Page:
We start with Ursula lying in her pram looking delightedly up at a tree whose branches wave against the sky. Her mother’s inside, head in a pile of CND leaflets – a cause for which she has a passion. Only when she hears Ursula’s shrieks and spots a crow with its beak in her pram does Joyce pay attention. We follow Ursula through her childhood, standing on her head for hours in front of the TV, listening to her grandmother Mary’s litany of complaint, waking from nightmares of a nuclear holocaust, until aged fourteen she visits the hairdresser for an ill-advised perm (this is the ‘80s) and meets Jerry the trainee’s brother, precociously intelligent and the youngest member of Newcastle’s Literary and Philosophical Society. The narrative shifts back and forth between these two following them through their passionate teenage years until their paths fork, one leading to India from which Ursula returns deeply changed, and one to Oxford, where Jerry’s politics, background and sharp intellect mark him out. Into this are woven Mary’s memories of her past which become increasingly more real than her present. Right from the start Woof tells her readers that this is a book about love, but it’s also about the lack of it which has blighted Mary’s life.
Woof’s style is immensely engaging. Funny, a little eccentric, it reminded me of the early Kate Atkinson novels while the structure has a touch of David Nicholls with a hefty dash of sassy wit and political savvy. Ursula and Jerry are well drawn, nicely rounded, sharply tugging at your heartstrings and making you root for them. The connection between Ursula’s epiphany and her great-grandmother’s which led to so much misery for Mary seemed a little strained to me but that’s a small quibble in what is a thoroughly absorbing and entertaining novel, the kind you can happily polish off in one sitting. It might be time to take a second look at Woof’s first novel.
I know you’ve all get your minds on Christmas but I thought it might be time for a little taster of what 2015 has to offer before we get overdosed on carols and all that malarkey. It’s a good month, too. No huge names leap out for me but there are several interesting looking treats nevertheless.
I’ll start with the appropriately named debut, The Winter War, by Finland’s answer to Jonathan Franzen according to its publishers but I’m not letting that put me off. Middle class Helsinki couple Max and Katriina appear to have a perfect life but as we all know that can’t be true. Katriina no longer loves Max, their adult daughters both have problems and as he nears his sixtieth birthday, Max strides off into dangerous territory. It’s compared to ‘a big, contemporary, humane American novel, but with a distinctly Scandinavian edge’ which sounds just the ticket to me.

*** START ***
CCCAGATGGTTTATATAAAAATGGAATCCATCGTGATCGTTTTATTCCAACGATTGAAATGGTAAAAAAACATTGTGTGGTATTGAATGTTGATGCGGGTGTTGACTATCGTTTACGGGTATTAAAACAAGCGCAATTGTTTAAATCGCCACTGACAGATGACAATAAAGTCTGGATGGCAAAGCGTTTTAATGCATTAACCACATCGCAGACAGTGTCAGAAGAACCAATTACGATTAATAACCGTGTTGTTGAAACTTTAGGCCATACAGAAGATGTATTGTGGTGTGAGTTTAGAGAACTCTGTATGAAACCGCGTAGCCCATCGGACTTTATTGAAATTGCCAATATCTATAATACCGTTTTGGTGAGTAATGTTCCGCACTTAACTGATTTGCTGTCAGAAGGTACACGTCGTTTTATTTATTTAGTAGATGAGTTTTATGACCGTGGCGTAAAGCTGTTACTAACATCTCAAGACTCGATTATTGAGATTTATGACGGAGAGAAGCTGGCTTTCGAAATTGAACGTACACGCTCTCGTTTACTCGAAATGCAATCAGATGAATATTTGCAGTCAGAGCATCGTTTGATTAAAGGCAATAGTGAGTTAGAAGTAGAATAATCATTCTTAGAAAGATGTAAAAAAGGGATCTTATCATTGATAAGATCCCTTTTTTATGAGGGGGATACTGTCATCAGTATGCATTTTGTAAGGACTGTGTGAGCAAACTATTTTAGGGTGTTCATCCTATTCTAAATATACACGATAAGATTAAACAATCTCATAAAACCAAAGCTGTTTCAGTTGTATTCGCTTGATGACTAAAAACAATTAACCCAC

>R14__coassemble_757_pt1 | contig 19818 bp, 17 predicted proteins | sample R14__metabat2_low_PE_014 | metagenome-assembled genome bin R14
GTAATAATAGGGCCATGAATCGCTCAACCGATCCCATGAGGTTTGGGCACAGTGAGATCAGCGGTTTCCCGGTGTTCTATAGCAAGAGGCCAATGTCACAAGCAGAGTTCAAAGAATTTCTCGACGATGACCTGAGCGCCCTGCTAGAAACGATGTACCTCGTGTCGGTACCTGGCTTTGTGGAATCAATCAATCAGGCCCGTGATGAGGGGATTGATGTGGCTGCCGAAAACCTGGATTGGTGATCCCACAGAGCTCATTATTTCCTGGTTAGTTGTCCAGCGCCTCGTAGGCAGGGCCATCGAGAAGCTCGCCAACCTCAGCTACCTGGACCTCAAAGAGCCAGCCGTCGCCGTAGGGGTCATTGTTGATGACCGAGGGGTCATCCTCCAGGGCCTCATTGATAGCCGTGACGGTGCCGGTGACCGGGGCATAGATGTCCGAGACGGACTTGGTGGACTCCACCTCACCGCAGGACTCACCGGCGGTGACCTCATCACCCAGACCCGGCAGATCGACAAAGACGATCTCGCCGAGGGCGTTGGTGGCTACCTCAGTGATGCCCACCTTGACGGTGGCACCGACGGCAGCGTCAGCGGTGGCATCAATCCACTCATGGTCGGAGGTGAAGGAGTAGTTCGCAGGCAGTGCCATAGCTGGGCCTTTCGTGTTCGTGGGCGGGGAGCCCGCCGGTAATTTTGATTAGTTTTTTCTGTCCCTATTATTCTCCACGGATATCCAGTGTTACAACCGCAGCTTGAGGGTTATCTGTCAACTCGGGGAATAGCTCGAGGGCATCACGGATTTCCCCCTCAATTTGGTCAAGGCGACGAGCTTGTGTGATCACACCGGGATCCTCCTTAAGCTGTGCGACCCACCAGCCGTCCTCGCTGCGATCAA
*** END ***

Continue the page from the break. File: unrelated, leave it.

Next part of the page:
Jonas Karlsson’s The Room is about Bjorn (bit of a Scandi theme going on here, I know) a discontented bureaucrat who finds a secret room in his office in which he feels wonderfully empowered, performing to the exacting standards demanded by the Authority with ease. Everyone else, however, denies its existence. It’s an intriguing idea which could easily backfire but it sounds worth a try.
I remember reading Emily Woof’s first novel, The Whole Wide Beauty, and not getting on with it very well but I like the sound of The Lightning Tree enough to give her another try. Set in Newcastle in the mid-1980s it’s about Ursula, raised on big ideas and keen to start the adventure of adult life, and Jerry, a class warrior with an altogether different sort of upbringing, who fall in love with each other. She heads off to India while he goes to Oxford – will their relationship survive? Recommended for fans of both The Line of Beautyand The Marriage Plot, – two very different novels, make of that what you will – it’s described as ‘lyrical and funny’.
Ben Lerner’s 10:04 is another title that could go either way. Jonathan Franzen describes it as ‘hilarious…cracklingly intelligent…and original in every sentence’, apparently, but as you may have noticed I’m not a fan of Mr Franzen. It sounds a little like an early Paul Auster which is where the attractions lies for me. Narrated by Ben, a writer who has just secured a big advance after the ecstatic reception of his first novel and is now writing his second narrated by ‘Ben’, 10:04 ‘charts an exhilarating course through the contemporary landscape of sex, friendship, memory, art and politics’, apparently. Not lacking in ambition, then.
Let’s end with what I hope will be a highly entertaining nineteenth-century romp, the wonderfully named Lucy Ribchester’s debut The Hourglass Factory, which takes us to the circus with the equally wonderfully named Ebony Diamond, trapeze artist, tiger tamer and suffragette, who’s stage getup includes the tightest laced corset you’ve ever seen and certainly wouldn’t want to experience. When Ebony disappears mid-performance, intrepid girl reporter Frankie George – fascinated with all things circus-related – is determined to find out what’s happened to her. Sounds like a rip-roaring tale, just the thing for fireside reading.
That’s it for January books. As ever a click on a title will reveal more information at Waterstones website and if you want to know what I’m hoping for in my Christmas stocking just click here.